At the end of October and the beginning of November, as part of the activities of the systemic values training program within the educational program of Sustainable Agricultural Innovation Engineering at the Higher Technological Institute of Calkiní, students from all semesters participated in the exhibition of Hanal Pixán altars to commemorate the Day of the Dead, a celebration deeply rooted in Mexico since ancient times, especially in the southeast of the country.
The Maya tradition, very similar to the Day of the Dead we all know, aims to remember in a special way those loved ones who are no longer with us. The altars are adorned with food, candles, photos, and other elements that pay tribute to these individuals.
How are the 5 Elements of Success applied to the traditions and customs of the Institute?
Problem Solving and Conflict Resolution.
The preparation of the offerings requires specific products, so they use their knowledge to obtain the highest quality ra}w materials, which sometimes requires planting their own species.
University commitment and participation with communities.
The students come from different localities with particular customs despite belonging to a very close geographical area.
Experiential and Participatory Learning.
The revival of the Maya language is another area of opportunity that stands out in the activity. The explanation of the elements that make up the altar is done using this dialect, which fortunately, some students still use with their families.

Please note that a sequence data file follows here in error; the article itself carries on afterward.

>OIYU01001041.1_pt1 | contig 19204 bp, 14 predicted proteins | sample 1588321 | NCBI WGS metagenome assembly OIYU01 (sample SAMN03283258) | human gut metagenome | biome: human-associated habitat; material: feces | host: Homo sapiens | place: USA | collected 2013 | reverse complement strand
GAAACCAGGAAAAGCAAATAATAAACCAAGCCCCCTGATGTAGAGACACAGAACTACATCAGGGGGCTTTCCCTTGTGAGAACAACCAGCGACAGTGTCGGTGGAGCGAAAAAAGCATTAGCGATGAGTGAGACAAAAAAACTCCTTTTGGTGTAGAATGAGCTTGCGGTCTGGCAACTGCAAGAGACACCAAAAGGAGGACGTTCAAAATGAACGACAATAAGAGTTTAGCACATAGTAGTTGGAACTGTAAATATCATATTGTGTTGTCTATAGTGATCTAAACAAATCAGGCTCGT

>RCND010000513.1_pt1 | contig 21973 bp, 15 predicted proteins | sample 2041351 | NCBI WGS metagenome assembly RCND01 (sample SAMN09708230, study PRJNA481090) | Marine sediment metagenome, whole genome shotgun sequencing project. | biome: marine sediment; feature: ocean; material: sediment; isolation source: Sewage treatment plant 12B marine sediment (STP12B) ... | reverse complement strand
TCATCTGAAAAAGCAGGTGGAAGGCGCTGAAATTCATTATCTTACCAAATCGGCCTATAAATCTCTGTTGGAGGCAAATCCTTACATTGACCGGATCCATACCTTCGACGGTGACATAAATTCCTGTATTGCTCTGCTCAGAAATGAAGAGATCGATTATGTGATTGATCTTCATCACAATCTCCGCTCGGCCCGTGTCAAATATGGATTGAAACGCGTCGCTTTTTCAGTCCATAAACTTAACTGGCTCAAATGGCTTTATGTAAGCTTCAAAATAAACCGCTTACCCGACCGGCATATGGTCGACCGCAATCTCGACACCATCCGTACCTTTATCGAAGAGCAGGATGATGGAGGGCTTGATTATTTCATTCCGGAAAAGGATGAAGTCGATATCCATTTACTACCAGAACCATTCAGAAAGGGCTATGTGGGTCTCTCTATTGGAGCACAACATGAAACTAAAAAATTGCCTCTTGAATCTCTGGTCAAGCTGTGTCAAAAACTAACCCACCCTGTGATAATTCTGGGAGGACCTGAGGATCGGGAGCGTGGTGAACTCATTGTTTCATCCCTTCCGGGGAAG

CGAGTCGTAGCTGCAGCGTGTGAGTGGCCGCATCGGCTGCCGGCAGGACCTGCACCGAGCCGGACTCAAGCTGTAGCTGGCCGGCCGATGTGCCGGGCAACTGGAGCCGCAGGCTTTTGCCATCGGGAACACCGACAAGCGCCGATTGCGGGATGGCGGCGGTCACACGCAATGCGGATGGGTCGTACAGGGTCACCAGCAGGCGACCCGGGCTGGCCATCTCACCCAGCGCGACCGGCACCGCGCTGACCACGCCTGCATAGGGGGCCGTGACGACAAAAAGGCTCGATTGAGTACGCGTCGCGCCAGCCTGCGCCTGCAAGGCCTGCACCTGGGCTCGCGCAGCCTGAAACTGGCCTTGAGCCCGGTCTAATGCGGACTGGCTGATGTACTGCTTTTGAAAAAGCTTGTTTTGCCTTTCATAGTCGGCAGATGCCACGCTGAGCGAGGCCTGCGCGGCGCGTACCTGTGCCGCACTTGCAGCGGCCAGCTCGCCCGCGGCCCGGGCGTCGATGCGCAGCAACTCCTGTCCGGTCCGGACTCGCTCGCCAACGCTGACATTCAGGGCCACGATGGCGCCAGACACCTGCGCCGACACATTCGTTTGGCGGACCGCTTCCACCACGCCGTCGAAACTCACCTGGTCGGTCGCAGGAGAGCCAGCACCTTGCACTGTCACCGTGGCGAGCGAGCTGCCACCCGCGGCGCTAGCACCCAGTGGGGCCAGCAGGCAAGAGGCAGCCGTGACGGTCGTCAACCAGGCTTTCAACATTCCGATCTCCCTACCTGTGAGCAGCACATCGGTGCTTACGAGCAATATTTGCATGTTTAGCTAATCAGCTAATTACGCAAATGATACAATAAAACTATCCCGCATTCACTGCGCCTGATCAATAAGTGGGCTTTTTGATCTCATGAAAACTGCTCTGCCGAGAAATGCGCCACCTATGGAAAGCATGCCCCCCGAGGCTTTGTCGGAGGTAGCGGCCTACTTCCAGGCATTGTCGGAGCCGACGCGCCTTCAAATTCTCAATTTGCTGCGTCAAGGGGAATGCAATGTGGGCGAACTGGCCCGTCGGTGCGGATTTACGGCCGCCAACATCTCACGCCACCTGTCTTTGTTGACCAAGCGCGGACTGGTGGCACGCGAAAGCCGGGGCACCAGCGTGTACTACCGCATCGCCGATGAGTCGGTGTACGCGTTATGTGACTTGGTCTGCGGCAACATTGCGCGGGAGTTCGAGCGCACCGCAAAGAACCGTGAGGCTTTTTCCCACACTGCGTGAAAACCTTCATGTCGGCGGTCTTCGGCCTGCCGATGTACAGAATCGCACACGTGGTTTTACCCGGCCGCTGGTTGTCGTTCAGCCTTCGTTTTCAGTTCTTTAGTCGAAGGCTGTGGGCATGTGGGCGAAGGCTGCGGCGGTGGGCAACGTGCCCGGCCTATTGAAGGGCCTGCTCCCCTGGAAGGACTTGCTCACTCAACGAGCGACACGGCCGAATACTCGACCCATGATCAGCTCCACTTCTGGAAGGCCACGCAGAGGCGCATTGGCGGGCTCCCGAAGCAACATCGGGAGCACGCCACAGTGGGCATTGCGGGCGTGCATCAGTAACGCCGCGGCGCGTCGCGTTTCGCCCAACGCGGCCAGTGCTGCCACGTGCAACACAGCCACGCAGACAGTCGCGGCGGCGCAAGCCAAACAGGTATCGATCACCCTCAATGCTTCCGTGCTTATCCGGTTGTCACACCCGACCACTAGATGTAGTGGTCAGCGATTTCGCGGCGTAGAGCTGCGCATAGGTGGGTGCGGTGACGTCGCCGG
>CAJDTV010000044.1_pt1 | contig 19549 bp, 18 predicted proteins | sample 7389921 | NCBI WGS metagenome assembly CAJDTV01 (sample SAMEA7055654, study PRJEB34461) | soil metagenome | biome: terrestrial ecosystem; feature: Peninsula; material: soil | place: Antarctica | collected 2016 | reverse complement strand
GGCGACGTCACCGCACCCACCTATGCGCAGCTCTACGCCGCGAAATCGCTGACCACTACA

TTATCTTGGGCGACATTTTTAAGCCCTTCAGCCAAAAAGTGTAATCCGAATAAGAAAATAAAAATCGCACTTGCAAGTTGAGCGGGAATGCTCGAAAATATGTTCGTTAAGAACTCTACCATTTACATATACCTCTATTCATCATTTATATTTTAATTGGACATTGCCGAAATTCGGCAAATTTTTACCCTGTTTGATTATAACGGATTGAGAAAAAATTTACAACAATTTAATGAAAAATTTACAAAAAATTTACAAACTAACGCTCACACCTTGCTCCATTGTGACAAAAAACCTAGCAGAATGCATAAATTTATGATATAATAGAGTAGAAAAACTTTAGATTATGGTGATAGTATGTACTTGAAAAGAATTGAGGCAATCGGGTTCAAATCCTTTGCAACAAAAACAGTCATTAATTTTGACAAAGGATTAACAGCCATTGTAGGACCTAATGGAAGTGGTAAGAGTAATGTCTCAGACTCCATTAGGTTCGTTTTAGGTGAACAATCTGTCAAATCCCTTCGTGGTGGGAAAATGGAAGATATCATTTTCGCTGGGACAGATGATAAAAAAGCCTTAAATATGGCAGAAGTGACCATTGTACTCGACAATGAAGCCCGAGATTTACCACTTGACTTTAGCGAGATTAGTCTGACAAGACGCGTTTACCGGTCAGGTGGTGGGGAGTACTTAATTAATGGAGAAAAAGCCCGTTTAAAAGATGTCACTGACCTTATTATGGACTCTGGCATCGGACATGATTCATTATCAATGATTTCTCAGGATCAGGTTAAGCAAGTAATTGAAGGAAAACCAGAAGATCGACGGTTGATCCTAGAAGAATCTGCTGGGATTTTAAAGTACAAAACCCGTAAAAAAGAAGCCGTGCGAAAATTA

“Given that the presentation of Hanal Pixan altars is part of co-curricular, cultural, personal growth, and professional development activities, the objectives achieved include strengthening teamwork, promoting leadership, integrating into the community, and fostering cultural identity,” says Mario BenHur Chuc Armendariz, facilitator of the Transforming Higher Education project at the Higher Technological Institute of Calkiní in the state of Campeche.
According to the Yucatán Government’s website, some of the most common foods prepared during this festival are “mucbipollo” (a large tamale made of corn flour and lard, filled with chicken and pork meat, and seasoned with tomato and chili) and “pan de muerto” (bread of the dead).
Through the revival of customs and traditions of the indigenous peoples of Yucatán, the Higher Technological Institute of Calkiní and the Transforming Higher Education project teach students the importance of honoring their roots, contributing to their families, and valuing the culture that surrounds them.
For more details about the activity, you can watch the following video.